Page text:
Right to Know Law; Disclosure of School Bus Surveillance Video under Family Educational Rights and Privacy Act

Easton Area Sch. Dist. v. Miller, 191 A.3d 75 (Pa. Cmwlth. 2018), allocatur granted Feb. 4, 2019, appeal docket 13 MAP 2019

This case arises from a Right to Know Law (RTKL) request submitted by Rudy Miller, on behalf of The Express Times (Requester), to the Easton Area School District seeking a copy of a school bus surveillance video of an incident involving a bus driver roughly disciplining a child on the school bus in front of Paxinosa Elementary School.

The School District denied the request claiming the video was exempt under Section 708(b)(1)(i) of the RTKL, which exempts from disclosure “[a] record, the disclosure of which would result in the loss of Federal or State funds by an agency or the Commonwealth[.]”

Requester appealed the School District’s denial to the Office of Open Records (OOR). Before the OOR, the School District contended that disclosure of the video would violate the federal Family Educational Rights and Privacy Act (Privacy Act), 20 U.S.C. § 1232g, and would result in a loss of federal funding. Specifically, Section 1232g(b)(1) of the Privacy Act provides:

No funds shall be made available under any applicable program to any educational agency or institution which has a policy or practice of permitting the release of education records (or personally identifiable information contained therein other than directory information, as defined in paragraph (5) of subsection (a)) of students without the written consent of their parents….

In its Final Determination, OOR held that the Section 708(b)(1)(i) exemption was inapplicable because the video was not an “education record” under Section 1232g(a)(4)(A) of the Privacy Act, which defines “education records” as “those records, files, documents, and other materials which – (i) contain information directly related to a student; and (ii) are maintained by an educational agency or institution or by a person acting for such agency or institution.” 20 U.S.C. § 1232g(a)(4)(A).

The School District appealed to the trial court, which agreed with the OOR that the video recording is not an “education record” for purposes of the federal Privacy Act. In so holding, the trial court relied on Rome City School District Disciplinary Hearing v. Grifasi, 10 Misc.3d 1034, 806 N.Y.S.2d 381 (2005) in which a New York trial court determined that images captured by a school district video camera of students involved in an altercation along with bystanders was not an educational record protected by the Privacy Act. The court explained:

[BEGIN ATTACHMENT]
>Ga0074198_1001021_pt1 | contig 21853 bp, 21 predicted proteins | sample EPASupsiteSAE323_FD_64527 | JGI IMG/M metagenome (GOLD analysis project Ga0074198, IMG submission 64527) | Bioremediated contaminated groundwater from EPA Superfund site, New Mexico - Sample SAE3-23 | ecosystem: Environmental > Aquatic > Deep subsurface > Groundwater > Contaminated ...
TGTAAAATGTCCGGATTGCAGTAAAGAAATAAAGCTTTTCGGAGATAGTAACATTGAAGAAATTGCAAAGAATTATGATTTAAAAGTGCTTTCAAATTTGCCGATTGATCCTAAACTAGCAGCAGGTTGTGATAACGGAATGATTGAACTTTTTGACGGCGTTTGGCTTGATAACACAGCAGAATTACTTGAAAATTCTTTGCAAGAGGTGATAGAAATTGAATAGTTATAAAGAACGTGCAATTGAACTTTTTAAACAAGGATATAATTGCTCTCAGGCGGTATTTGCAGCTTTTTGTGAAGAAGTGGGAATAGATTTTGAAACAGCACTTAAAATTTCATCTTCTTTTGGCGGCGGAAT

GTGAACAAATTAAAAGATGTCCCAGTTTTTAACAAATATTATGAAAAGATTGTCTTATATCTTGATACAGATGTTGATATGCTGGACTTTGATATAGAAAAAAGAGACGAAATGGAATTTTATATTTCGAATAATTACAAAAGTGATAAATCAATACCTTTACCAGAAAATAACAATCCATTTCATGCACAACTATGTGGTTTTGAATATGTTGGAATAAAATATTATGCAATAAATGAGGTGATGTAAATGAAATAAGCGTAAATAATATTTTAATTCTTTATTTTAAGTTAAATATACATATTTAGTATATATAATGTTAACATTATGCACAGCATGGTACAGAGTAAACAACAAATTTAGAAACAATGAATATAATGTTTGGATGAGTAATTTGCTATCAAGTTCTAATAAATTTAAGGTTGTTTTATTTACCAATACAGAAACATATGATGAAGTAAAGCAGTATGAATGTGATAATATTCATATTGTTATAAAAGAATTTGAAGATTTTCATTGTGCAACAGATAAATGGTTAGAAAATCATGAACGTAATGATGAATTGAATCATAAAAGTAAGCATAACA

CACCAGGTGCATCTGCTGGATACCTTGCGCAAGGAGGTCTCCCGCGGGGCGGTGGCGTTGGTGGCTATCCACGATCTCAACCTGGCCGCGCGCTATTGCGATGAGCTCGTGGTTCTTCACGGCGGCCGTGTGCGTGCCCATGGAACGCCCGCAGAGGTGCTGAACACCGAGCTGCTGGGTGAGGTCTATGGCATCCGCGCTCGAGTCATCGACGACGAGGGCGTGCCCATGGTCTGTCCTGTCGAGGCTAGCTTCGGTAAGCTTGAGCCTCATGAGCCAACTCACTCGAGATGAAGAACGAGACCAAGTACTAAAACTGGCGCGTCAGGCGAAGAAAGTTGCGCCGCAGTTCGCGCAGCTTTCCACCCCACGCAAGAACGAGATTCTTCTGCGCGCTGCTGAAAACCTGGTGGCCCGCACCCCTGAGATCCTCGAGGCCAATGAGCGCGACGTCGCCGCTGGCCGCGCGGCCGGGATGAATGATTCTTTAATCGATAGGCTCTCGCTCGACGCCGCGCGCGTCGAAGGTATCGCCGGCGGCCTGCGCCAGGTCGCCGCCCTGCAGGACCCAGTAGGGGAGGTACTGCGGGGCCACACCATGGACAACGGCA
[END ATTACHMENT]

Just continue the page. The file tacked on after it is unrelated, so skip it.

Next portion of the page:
[The Privacy Act] is intended to protect records relating to an individual student’s performance. [It] is not meant to apply to records, such as the videotape in question which was recorded to maintain the physical security and safety of the school building and which does not pertain to the educational performance of the students captured on this tape….

Slip Op. at 4 (quoting Grifasi, 806 N.Y.S.2d. at 383).

Relying on the Grifasi analysis, the trial court concluded that because the video sought by Requester did not concern any student’s academic performance, it was not an educational record. Therefore, disclosure of the school bus video would not jeopardize the School District’s federal funding under the Privacy Act to support exemption of the record under Section 708(b)(1)(i) of the RTKL.

The School District appealed to Commonwealth Court, arguing the school bus video satisfies this definition of “education record” because it contains personally identifiable information about the students on the school bus, depicts children on a school bus during the school day, and is maintained by the School District. The School District further argued that the trial court erred in holding that the Privacy Act protects only those records that relate to a student’s academic performance. Requester countered that Congress did not intend the Privacy Act to cover “all records pertaining to a school’s activities” and should be narrowly construed. Slip Op. at 9.

Applying the rules of statutory interpretation, Commonwealth Court found that while the Privacy Act “does not require an educational record to be related to a student’s academic performance, it does require the information to be ‘directly related to a student.’” Slip Op. at 10.  Here, Commonwealth Court found that while the video captured images of the students who were on the bus, it is “not directly relevant to those students,” it is “directly relevant to the teacher’s performance, who roughly disciplined a child.” Id.  Noting the existence of several federal court decisions that held that a video recording that concerns a teacher, not a student, is not an “education record” under the Privacy Act, Commonwealth Court concluded that the video recording requested here was not an educational record as it is “’directly related’ to the teacher disciplining a student and is only ‘tangentially related’ to the students on the bus.” Slip Op. at 11. Therefore, because the video is not an “education record” for purposes of the Privacy Act, Commonwealth Court affirmed the trial court’s conclusion that disclosure of the video will not subject the School District to a loss of federal funding, and the School District thus failed to prove that the video is exempt from disclosure under Section 708(b)(1)(i) of the RTKL.

The Supreme Court of Pennsylvania granted allocatur, limited to the following issue:

Whether the Commonwealth Court erred as a matter of law in determining that the requested video, which depicts children on a school bus during the school day, is not exempt from disclosure under the Family Educational Rights and Privacy Act.